Cancer Chemotherapy and Pharmacology

, Volume 33, Issue 5, pp 410–414 | Cite as

Induction of apoptosis in murine tumors by cyclophosphamide

  • Raymond E. Meyn
  • L. Clifton Stephens
  • Nancy R. Hunter
  • Luka Milas
Original Articles Apoptosis, Cyclophosphamide, Murine Tumors


Whereas there have been several recent reports of the induction of apoptosis by chemotherapy agents in cell culture systems, much less is known about the role of this mode of cell death in tumors treated in vivo. We therefore quantitated the proportion of apoptotic cells induced as a function of time and dose in two murine tumors treated with cyclophosphamide in vivo. The two tumors were a mammary adenocarcinoma, MCa-4, and an ovarian adenocarcinoma, OCa-1. The percent apoptosis was scored from stained histological sections of the tumors using a system based on the characteristic features of the apoptotic nuclei. The kinetics of apoptosis development were determined over a 5-day period following treatment of the mice with 200 mg/kg. The percent apoptosis peaked between 10–18 h in both tumors and then slowly declined to background levels by 5 days after treatment. The dose responses showed that even much lower doses, 25 mg/kg, could induce significant apoptosis and that the proportion of apoptotic cells plateaued at doses higher than 100 mg/kg. These results are compared and contrasted with our previous reports on apoptosis induction in these same tumors with ionizing radiation.


Unable to display preview. Download preview PDF.

Unable to display preview. Download preview PDF.


  1. 1.
    Arends MJ, Wyllie AH (1991) Apoptosis: mechanisms and roles in pathology. Int Rev Exp Pathol 32: 223Google Scholar
  2. 2.
    Barry MA, Behnke CA, Eastman A (1990) Activation of programmed cell death (apoptosis) by cisplatin, other anticancer drugs, toxins and hyperthermia. Biochem Pharmacol 40: 2353Google Scholar
  3. 3.
    Cohen JJ, Duke RC (1984) Glucocorticoid activation of calcium-dependent endonuclease in thymocyte nuclei leads to cell death. J Immunol 132: 38Google Scholar
  4. 4.
    Duvall E, Wyllie AH (1986) Death and the cell. Immunol Today 7: 115Google Scholar
  5. 5.
    Eastman A (1990) Activation of programmed cell death by anticancer agents: cisplatin as a model system. Cancer Cells 2: 275Google Scholar
  6. 6.
    Falkvoll KH (1991) Quantitative histological changes in a human melanoma xenograft following exposure to single dose irradiation and hyperthermia. Int J Radiat Oncol Biol Phys 21: 989Google Scholar
  7. 7.
    Kaufmann SH (1989) Induction of endonucleolytic DNA cleavage in human actute myelogenous leukemia cells by etoposide, camptothecin, and other cytotoxic anti-cancer drugs: a cautionary note. Cancer Res 49: 5870Google Scholar
  8. 8.
    Kyprianou N, English HF, Isaacs JT (1990) Programmed cell death during regression of PC-82 human prostate cancer following androgen ablation. Cancer Res 50: 3748Google Scholar
  9. 9.
    Kyprianou N, English HF, Davidson NE, Isaacs JT (1991) Programmed cell death during regression of the MCF-7 human breast cancer following estrogen ablation. Cancer Res 51: 162Google Scholar
  10. 10.
    McConkey DJ, Nicotera P, Hartzell P, Bellomo G, Wyllie AH, Orrenius S (1989) Glucocorticoids activate a suicide process in thymocytes through an elevation of cytosolic Ca++ concentration. Arch Biochem Biophys 269: 365Google Scholar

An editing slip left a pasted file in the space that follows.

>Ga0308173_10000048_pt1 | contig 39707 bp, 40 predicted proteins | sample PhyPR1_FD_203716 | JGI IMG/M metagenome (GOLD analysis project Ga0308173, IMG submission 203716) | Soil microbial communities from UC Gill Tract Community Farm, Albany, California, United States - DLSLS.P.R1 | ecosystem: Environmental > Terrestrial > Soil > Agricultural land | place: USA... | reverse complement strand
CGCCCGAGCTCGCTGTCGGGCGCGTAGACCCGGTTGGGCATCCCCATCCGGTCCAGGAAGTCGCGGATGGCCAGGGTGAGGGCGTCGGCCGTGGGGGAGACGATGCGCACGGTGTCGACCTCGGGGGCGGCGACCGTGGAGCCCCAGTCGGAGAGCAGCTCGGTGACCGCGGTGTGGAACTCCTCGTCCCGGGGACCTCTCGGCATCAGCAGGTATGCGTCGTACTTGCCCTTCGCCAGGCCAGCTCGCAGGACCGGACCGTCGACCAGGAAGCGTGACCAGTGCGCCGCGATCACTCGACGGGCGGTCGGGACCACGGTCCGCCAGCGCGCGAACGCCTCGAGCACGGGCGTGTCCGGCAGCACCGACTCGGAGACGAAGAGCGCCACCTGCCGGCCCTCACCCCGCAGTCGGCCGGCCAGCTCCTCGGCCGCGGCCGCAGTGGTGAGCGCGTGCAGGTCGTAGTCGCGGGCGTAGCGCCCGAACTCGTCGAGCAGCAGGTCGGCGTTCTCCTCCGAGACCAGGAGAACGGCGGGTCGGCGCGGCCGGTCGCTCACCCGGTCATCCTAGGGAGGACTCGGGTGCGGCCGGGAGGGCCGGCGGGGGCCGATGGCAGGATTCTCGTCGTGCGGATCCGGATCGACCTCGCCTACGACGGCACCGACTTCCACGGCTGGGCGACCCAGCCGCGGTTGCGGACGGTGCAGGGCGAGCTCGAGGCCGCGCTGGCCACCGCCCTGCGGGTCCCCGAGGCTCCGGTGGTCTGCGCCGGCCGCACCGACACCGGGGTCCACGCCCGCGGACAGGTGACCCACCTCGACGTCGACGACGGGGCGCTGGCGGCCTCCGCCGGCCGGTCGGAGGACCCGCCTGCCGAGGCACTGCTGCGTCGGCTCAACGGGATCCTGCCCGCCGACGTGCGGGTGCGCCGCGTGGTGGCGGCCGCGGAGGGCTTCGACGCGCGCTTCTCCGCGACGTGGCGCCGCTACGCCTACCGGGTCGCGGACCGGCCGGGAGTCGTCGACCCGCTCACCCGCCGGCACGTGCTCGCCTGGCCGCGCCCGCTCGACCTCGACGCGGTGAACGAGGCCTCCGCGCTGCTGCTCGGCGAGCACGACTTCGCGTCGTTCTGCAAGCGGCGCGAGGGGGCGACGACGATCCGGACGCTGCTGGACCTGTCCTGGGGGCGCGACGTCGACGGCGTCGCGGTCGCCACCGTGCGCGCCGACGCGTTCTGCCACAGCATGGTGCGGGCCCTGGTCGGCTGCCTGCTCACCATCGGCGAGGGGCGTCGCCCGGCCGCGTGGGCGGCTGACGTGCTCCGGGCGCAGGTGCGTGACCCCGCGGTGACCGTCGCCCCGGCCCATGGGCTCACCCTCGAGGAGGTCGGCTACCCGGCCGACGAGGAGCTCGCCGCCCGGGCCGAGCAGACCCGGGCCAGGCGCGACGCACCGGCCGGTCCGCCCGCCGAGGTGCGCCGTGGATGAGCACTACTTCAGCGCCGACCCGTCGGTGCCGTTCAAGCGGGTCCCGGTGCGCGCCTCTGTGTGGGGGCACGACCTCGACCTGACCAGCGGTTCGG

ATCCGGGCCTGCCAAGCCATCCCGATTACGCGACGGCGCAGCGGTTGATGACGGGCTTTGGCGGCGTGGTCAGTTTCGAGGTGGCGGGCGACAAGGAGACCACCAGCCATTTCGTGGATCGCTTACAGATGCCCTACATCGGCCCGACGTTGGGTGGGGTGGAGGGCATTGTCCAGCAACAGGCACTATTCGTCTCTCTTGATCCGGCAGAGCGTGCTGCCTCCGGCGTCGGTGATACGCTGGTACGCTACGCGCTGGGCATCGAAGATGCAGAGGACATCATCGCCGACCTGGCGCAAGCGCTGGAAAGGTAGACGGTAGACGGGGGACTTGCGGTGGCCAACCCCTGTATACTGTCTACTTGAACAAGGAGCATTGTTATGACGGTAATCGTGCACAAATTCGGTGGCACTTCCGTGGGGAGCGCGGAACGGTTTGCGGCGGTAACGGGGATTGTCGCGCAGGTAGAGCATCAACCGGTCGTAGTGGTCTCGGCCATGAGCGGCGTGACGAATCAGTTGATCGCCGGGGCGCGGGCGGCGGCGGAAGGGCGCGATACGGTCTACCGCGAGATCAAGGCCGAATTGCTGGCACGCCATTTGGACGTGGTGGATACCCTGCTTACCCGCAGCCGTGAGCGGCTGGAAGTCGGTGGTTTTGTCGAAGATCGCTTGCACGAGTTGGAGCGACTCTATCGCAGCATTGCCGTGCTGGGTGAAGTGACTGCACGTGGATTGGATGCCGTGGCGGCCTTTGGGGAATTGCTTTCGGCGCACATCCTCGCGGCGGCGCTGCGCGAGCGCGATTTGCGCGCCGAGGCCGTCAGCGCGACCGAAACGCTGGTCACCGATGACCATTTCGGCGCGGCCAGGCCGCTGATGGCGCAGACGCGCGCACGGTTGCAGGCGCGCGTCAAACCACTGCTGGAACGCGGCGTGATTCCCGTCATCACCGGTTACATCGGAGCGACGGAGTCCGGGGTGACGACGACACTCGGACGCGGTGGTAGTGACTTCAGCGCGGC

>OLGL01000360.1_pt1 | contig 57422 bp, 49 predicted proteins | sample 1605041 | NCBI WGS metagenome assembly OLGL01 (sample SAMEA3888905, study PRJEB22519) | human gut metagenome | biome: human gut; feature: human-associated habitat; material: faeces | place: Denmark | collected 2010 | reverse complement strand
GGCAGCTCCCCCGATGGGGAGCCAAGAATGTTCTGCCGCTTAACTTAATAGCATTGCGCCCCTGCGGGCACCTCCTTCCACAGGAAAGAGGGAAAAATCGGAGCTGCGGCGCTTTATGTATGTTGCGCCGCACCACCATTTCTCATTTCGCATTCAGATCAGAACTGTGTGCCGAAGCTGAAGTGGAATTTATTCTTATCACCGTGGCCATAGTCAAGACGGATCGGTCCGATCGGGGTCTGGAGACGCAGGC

11. 11.
    Meyn RE, Stephens LC, Ang KK, Hunter N, Milas L, Peters LJ (1993) Heterogeneity in apoptosis development in irradiated murine tumors. Int J Radiat Biol (in press)Google Scholar
  12. 12.
    Milas L, Ito H, Hunter N (1983) Effect of tumor size on S-2-(3-aminopropylamino) ethylphosphorothioic acid and misonidazole alteration of tumor response to cyclophosphamide. Cancer Res 43: 3050Google Scholar
  13. 13.
    Searle J, Lawson TA, Abbott PJ, Harmon B, Kerr JFR (1975) An electron-microscope study of the mode of cell death induced by cancer chemotherapeutic agents in populations of proliferating normal and neoplastic cells. J Pathol (Lond) 116: 129Google Scholar
  14. 14.
    Sellins KS, Cohen JJ (1987) Gene induction by γ-irradiation leads to DNA fragmentation in lymphocytes. J Immunol 139: 3199Google Scholar
  15. 15.
    Stephens LC, Schultheiss TE, Small SM, Ang KK, Peters LJ (1989) Response of parotid organ culture to radiation. Radiat Res 120: 140Google Scholar
  16. 16.
    Stephens LC, Ang KK, Schultheiss TE, Milas L, Meyn RE (1991) Apoptosis in irradiated murine tumors. Radiat Res 127: 308Google Scholar
  17. 17.
    Stephens LC, Hunter NR, Ang KK, Milas L, Meyn RE (1993) Development of apoptosis in irradiated murine tumors as a function of time and dose. Radiat Res 135: 75Google Scholar
  18. 18.
    Story MD, Stephens LC, Tomasovic SP, Meyn RE (1992) A role for calcium in regulating apoptosis in rat thymocytes irradiated in vitro. Int J Radiat Biol 61: 243Google Scholar
  19. 19.
    Wyllie AH (1985) The biology of cell death in tumors. Anticancer Res 5: 131Google Scholar
  20. 20.
    Wyllie AH (1992) Apoptosis and the regulation of cell numbers in normal and neoplastic tissues: an overview. Cancer Metast Rev 11: 95Google Scholar
  21. 21.
    Wyllie AH, Kerr JFR, Currie AR (1980) Cell death: the significance of apoptosis. Int Rev Cytol 68: 251Google Scholar
  22. 22.
    Yamada T, Ohyama H (1988) Radiation-induced interphase death of rat thymocytes is internally programmed (apoptosis). Int J Radiat Biol 53: 65Google Scholar

Copyright information

© Springer-Verlag 1994

Authors and Affiliations

  • Raymond E. Meyn
    • 1
  • L. Clifton Stephens
    • 2
  • Nancy R. Hunter
    • 1
  • Luka Milas
    • 1
  1. 1.Department of Experimental RadiotherapyThe University of Texas M. D. Anderson Cancer CenterHoustonUSA
  2. 2.Department of Veterinary Medicine and SurgeryThe University of Texas M. D. Anderson Cancer CenterHoustonUSA

Personalised recommendations